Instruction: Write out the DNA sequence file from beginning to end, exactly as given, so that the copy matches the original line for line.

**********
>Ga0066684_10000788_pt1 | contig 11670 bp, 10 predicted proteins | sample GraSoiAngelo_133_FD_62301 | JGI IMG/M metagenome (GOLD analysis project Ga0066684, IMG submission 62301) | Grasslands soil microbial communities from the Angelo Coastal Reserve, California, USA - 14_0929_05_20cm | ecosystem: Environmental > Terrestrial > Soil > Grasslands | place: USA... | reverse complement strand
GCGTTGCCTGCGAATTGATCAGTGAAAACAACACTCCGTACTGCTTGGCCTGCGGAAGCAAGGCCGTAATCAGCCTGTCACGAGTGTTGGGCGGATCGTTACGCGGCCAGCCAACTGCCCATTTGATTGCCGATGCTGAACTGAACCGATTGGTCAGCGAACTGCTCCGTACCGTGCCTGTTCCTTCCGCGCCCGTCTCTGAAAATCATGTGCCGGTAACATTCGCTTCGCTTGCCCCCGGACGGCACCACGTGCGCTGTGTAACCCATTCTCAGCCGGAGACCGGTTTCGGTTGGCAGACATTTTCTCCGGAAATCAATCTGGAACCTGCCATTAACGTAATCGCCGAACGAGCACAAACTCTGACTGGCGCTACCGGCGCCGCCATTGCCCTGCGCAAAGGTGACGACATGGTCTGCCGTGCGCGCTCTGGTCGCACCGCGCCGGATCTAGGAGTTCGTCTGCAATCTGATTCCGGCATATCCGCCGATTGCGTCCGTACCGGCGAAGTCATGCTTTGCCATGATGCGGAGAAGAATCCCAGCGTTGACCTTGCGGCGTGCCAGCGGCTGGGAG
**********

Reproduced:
>Ga0066684_10000788_pt1 | contig 11670 bp, 10 predicted proteins | sample GraSoiAngelo_133_FD_62301 | JGI IMG/M metagenome (GOLD analysis project Ga0066684, IMG submission 62301) | Grasslands soil microbial communities from the Angelo Coastal Reserve, California, USA - 14_0929_05_20cm | ecosystem: Environmental > Terrestrial > Soil > Grasslands | place: USA... | reverse complement strand
GCGTTGCCTGCGAATTGATCAGTGAAAACAACACTCCGTACTGCTTGGCCTGCGGAAGCAAGGCCGTAATCAGCCTGTCACGAGTGTTGGGCGGATCGTTACGCGGCCAGCCAACTGCCCATTTGATTGCCGATGCTGAACTGAACCGATTGGTCAGCGAACTGCTCCGTACCGTGCCTGTTCCTTCCGCGCCCGTCTCTGAAAATCATGTGCCGGTAACATTCGCTTCGCTTGCCCCCGGACGGCACCACGTGCGCTGTGTAACCCATTCTCAGCCGGAGACCGGTTTCGGTTGGCAGACATTTTCTCCGGAAATCAATCTGGAACCTGCCATTAACGTAATCGCCGAACGAGCACAAACTCTGACTGGCGCTACCGGCGCCGCCATTGCCCTGCGCAAAGGTGACGACATGGTCTGCCGTGCGCGCTCTGGTCGCACCGCGCCGGATCTAGGAGTTCGTCTGCAATCTGATTCCGGCATATCCGCCGATTGCGTCCGTACCGGCGAAGTCATGCTTTGCCATGATGCGGAGAAGAATCCCAGCGTTGACCTTGCGGCGTGCCAGCGGCTGGGAG